The current widespread looting and failure by the state to intervene warrants a forceful response by businesses and organised community structures to restore law and order. The riots, sparked off as they are by the jailing of former President Jacob Zuma, are largely a result of years of economic and social distress accelerated by lockdown restrictions.
- welcomes all lawful and responsible interventions by members of the public, private security firms, community safety forums, and businesses in protecting life and securing assets from criminal destruction;
- calls for state security capacity to be deployed to support these efforts and to work constructively with community safety forums;
- encourages business chambers to contribute to local law enforcement, whether public, private, or community-based as well as co-operate cross-culturally with local community structures; and
- insists on the restoration of normal social interaction and the ability to earn a living, through ending lockdowns and converting its compulsory regulations to voluntary recommendations.
The current unrest has multiple contributing factors and is not only a party-political phenomenon. The present rioting and looting chiefly in KwaZulu-Natal as well as elsewhere in the country, sparked by the jailing of former President Zuma, was made possible by the culmination of several social, political, and economic forces. While it is unclear at this stage whether the chaos will sustain and spread or dissipate soon, it is a stark reminder of why business communities need to shield themselves from state-failure, develop the means to secure their assets, and build domains of order in which they can add value and build wealth.
As much as the current riots warrant forceful intervention, it should be recognised that communities are suffering under the weight of chronically bad economic policy and an accelerating failure of the state to uphold order. Sakeliga has warned on multiple occasions since March 2020 of the tail risk of lockdowns and its deep social destabilisation sure to cause lasting devastating effects. These effects were never going to play out only in short term job losses and declines in income, but also in longer term social stresses, resource constraints, capital depletion, sustained joblessness, and rising lawlessness. Lockdowns wreak havoc with complex social systems and therefore risk creating unpredictable and compounded problems for communities and businesses.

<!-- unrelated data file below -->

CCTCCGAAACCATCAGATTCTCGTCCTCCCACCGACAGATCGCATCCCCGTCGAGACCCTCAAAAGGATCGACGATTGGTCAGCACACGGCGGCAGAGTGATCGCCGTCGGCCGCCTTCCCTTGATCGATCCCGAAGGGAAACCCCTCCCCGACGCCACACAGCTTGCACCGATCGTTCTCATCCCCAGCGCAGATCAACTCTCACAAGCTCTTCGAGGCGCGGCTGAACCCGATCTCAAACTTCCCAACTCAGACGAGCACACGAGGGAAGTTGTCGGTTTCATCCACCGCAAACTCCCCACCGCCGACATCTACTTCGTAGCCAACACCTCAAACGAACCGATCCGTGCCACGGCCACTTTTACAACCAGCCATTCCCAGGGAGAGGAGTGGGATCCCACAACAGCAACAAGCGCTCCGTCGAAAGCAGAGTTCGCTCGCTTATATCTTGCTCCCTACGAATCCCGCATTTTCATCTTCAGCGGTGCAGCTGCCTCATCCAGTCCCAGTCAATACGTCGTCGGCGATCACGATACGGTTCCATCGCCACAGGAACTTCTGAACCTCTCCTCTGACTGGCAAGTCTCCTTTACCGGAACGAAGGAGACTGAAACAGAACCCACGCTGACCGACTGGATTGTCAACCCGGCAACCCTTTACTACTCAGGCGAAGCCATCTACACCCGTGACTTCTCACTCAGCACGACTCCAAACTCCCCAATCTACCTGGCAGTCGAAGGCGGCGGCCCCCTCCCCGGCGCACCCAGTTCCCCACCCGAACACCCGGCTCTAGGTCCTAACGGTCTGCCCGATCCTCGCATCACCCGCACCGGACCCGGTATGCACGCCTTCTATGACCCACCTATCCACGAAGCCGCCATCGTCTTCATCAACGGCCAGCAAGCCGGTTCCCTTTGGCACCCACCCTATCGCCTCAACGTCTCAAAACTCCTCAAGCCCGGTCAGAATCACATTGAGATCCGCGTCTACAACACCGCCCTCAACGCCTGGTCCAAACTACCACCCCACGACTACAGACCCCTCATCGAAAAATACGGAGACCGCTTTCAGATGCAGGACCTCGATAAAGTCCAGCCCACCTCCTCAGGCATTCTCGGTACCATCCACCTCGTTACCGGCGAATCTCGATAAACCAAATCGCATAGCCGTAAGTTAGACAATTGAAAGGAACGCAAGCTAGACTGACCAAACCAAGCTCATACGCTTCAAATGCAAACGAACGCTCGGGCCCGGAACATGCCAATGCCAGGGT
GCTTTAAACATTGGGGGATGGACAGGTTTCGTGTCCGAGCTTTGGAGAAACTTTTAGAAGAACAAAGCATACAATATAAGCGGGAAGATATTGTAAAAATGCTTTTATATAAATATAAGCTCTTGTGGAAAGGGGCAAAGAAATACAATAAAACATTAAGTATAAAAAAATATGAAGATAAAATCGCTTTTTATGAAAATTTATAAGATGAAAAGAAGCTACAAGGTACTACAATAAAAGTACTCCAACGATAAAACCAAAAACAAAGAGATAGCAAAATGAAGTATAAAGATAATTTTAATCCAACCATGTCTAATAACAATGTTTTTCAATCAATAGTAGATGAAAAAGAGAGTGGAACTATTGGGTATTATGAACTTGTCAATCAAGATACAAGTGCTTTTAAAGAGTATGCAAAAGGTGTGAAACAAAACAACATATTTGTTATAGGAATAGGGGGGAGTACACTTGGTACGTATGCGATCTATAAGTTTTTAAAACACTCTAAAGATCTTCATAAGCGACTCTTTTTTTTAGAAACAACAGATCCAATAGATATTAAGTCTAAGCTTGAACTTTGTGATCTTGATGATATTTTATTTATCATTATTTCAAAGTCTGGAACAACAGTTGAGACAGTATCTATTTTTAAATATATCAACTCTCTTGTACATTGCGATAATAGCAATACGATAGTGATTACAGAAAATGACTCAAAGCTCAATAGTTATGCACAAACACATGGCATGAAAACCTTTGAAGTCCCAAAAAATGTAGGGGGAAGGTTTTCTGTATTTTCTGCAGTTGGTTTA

Pressingly, lockdown policies in the past 16 months have destroyed millions of livelihoods, creating hunger and desperation. The riots now come at a time when renewed lockdowns are once again adding people to the ranks of the unemployed and the unschooled, but this time with savings considerably more depleted. By May this year, around 1.4 million more people were unemployed than at the beginning of 2020, causing severe hardship for them and their several million dependants. School drop-out rates are reported to have tripled to around 750 000 during lockdown. If not the ex-president’s jailing, then something else would have triggered unrest, and likely will again in future.
Most recently, harder lockdown restrictions and various Covid mandates cause more people to stay indoors, leaving public spaces less occupied by law-abiding communities and opening the space for those who would loot and destroy. Busy daily life in the public domain puts a significant check on criminal and antisocial behaviour.
Government should urgently lift lockdown regulations, thereby allowing people to work for a living, restore the motions of everyday social and commercial interaction, and secure their livelihoods in an orderly fashion, managing their Covid-19 risks in a personal and decentralised manner.
Business chambers will in future likely play an increasingly important role in maintaining law and order in the commercial districts of towns and cities. It would be prudent for business chambers across the country to be vigilant about safety and security and take steps to protect their assets through lawful security networks and cross-cultural cooperation with local communities and networks. A critical aspect of state-proofing businesses must be to deploy lawful and structured security alternatives and supplements to state policing. Sakeliga endorses co-operation with state law enforcement where available, lawful firearm use by communities of business owners in defence of threats to life, active deployment of private armed security services, and co-operation with community security forums like those managed by AfriForum and others.
Sakeliga is dismayed, but unfortunately not surprised, at the lack of police capacity to get the situation under control. Many good and committed police personnel unfortunately find themselves under-resourced and poorly managed and should be supported where possible.